A Health Insurance Guide for Small Business Owners

Health insurance is a big sector and companies have to provide insurance to the employees. However, it is not mandatory for small businesses. The government defines a “small business” as one that employs fewer than 50 individuals.

According to the 2012 U.S. Census, there are 28 million small businesses in the U.S. that employ close to 52.6 million Americans. Though these businesses are not compelled by law, still nearly 57% of them provide health insurance to their employees. They see providing the health insurance as an important tool to recruit and retain top talent.

The problem till the new provisions for Affordable Care Act (ACA) came into effect was these small business owners faced significant obstacles if they tried to provide the insurance cover. The major hindrance was that the insurance companies treated businesses as typical group plans. So, if significant expenses were incurred by any beneficiary in the group the premium for everyone else used to spike. Also, if the insurer felt that the arrangement is not profitable, he had an option of dropping out.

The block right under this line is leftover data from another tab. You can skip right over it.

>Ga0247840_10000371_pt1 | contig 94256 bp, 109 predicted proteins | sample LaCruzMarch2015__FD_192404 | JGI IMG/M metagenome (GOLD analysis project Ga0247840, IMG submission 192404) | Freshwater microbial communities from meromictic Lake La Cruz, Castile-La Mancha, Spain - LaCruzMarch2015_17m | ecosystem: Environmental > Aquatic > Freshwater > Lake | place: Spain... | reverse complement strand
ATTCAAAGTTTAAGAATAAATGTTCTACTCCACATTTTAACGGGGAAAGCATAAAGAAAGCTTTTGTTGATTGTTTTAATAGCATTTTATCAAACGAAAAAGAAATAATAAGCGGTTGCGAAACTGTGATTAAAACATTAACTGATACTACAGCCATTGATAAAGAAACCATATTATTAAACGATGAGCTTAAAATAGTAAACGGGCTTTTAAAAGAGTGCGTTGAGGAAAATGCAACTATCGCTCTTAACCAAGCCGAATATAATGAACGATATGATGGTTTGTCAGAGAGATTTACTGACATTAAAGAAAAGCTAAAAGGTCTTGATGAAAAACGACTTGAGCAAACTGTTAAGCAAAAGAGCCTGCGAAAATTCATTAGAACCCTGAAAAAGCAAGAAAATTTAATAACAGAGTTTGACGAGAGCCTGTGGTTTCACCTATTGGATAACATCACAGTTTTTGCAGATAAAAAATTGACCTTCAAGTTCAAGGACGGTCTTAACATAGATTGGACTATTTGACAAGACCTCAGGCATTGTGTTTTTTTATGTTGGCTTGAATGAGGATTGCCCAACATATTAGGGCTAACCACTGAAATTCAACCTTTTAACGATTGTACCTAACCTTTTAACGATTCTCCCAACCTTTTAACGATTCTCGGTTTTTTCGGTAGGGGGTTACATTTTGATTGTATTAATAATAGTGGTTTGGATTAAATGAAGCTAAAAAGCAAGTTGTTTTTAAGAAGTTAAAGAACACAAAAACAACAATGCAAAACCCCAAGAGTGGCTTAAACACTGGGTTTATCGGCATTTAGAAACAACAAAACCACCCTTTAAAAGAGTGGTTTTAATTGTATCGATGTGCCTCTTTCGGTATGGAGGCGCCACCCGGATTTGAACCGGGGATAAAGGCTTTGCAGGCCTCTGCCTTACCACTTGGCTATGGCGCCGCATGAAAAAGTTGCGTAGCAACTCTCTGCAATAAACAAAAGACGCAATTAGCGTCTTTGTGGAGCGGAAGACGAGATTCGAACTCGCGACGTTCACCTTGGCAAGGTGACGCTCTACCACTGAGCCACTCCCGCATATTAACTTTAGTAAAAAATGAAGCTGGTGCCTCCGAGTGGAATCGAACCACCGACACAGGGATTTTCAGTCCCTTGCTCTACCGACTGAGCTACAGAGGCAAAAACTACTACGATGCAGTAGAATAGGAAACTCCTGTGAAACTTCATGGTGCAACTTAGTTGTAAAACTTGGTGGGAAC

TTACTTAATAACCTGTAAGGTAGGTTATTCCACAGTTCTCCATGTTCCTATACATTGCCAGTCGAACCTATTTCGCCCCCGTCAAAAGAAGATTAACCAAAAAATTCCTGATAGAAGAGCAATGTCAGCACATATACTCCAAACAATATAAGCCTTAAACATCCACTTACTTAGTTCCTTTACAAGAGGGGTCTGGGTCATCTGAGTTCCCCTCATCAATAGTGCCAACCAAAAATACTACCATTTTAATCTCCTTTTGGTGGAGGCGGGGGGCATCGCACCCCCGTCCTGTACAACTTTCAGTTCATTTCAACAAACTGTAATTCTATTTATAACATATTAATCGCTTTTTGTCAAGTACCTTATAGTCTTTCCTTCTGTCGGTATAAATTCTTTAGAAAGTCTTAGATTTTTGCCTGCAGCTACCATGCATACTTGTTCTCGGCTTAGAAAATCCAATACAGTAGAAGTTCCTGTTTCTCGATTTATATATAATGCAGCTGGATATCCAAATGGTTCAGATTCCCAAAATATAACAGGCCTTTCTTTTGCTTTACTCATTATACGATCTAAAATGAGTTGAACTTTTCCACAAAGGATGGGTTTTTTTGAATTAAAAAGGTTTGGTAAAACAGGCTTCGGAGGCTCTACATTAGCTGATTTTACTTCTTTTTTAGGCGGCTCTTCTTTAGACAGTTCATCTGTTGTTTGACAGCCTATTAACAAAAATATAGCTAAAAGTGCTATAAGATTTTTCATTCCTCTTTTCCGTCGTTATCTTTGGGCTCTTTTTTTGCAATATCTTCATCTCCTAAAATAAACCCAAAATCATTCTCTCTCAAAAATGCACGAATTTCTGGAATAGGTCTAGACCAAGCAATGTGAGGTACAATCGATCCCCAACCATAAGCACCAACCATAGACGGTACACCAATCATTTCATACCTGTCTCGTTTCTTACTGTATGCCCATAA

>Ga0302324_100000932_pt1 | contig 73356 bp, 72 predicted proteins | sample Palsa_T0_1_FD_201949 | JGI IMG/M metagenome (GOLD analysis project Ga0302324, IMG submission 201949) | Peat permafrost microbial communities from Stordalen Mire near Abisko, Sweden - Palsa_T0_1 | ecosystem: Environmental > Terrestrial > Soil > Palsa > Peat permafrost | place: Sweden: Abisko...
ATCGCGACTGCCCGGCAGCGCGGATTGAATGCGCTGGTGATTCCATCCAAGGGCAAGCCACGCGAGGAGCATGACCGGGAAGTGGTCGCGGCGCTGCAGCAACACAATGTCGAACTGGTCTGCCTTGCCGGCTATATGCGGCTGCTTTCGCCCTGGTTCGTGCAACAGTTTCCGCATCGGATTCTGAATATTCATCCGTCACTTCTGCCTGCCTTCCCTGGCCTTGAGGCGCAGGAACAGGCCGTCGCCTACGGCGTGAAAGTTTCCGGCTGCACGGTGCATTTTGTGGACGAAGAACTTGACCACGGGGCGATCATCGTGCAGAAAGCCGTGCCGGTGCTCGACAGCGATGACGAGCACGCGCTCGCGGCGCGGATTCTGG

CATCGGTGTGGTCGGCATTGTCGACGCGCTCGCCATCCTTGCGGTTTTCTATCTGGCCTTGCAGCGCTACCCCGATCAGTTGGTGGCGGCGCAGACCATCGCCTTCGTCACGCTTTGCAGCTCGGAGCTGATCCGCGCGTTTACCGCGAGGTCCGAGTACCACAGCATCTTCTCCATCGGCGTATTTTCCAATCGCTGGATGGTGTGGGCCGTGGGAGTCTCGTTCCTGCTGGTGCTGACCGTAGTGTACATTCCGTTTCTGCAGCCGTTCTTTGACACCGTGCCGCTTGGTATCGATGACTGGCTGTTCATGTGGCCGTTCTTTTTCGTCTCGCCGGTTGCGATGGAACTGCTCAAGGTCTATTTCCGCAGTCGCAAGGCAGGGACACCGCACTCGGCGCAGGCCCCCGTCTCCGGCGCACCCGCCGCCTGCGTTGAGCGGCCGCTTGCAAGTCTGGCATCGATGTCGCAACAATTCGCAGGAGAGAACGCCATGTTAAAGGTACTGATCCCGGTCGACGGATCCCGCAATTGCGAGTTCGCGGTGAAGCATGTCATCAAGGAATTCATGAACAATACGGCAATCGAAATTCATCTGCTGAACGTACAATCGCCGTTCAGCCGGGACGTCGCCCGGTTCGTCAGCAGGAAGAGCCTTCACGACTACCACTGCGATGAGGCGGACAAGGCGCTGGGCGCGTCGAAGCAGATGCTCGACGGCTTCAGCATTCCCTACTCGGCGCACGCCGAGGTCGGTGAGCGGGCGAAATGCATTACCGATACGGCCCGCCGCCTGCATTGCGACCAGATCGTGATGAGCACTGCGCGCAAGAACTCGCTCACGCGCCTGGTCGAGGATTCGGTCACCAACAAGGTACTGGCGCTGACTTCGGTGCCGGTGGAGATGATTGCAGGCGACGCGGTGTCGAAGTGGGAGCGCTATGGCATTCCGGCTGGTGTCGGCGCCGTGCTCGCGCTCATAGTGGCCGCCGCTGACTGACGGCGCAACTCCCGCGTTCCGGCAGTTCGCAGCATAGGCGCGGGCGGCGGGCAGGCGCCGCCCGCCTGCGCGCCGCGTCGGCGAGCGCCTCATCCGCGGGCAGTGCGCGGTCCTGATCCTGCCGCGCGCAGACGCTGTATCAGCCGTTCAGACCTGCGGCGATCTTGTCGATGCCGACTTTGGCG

The new provisions of ACA are designed to encourage small business owners to provide health insurance. If a business now has 25 or fewer people on the roll with an average salary of less than $50,000, then they can receive a federal tax credit.

The employers who fulfil the prerequisites can receive a credit of up to 50% of employer costs. Non-profit entities may receive a tax credit of up to 35%. This tax credit can be taken for two successive years. It helps in reducing the cost burden of providing health insurance to employees significantly.

ACA’s strict guidelines prohibit the insurers from charging smaller groups higher premiums, which were a common practice earlier. They can also no longer drop the company because the arrangement doesn’t prove to be profitable.

The new provision also stipulates that insurance companies spend at least 80% of income from premium payments on actual medical care, and the administrative costs cannot be more than 20%.

Though it is not obligatory for a small business owner to provide health insurance, taking one could benefit the bottom line and make the company a more attractive place to work.

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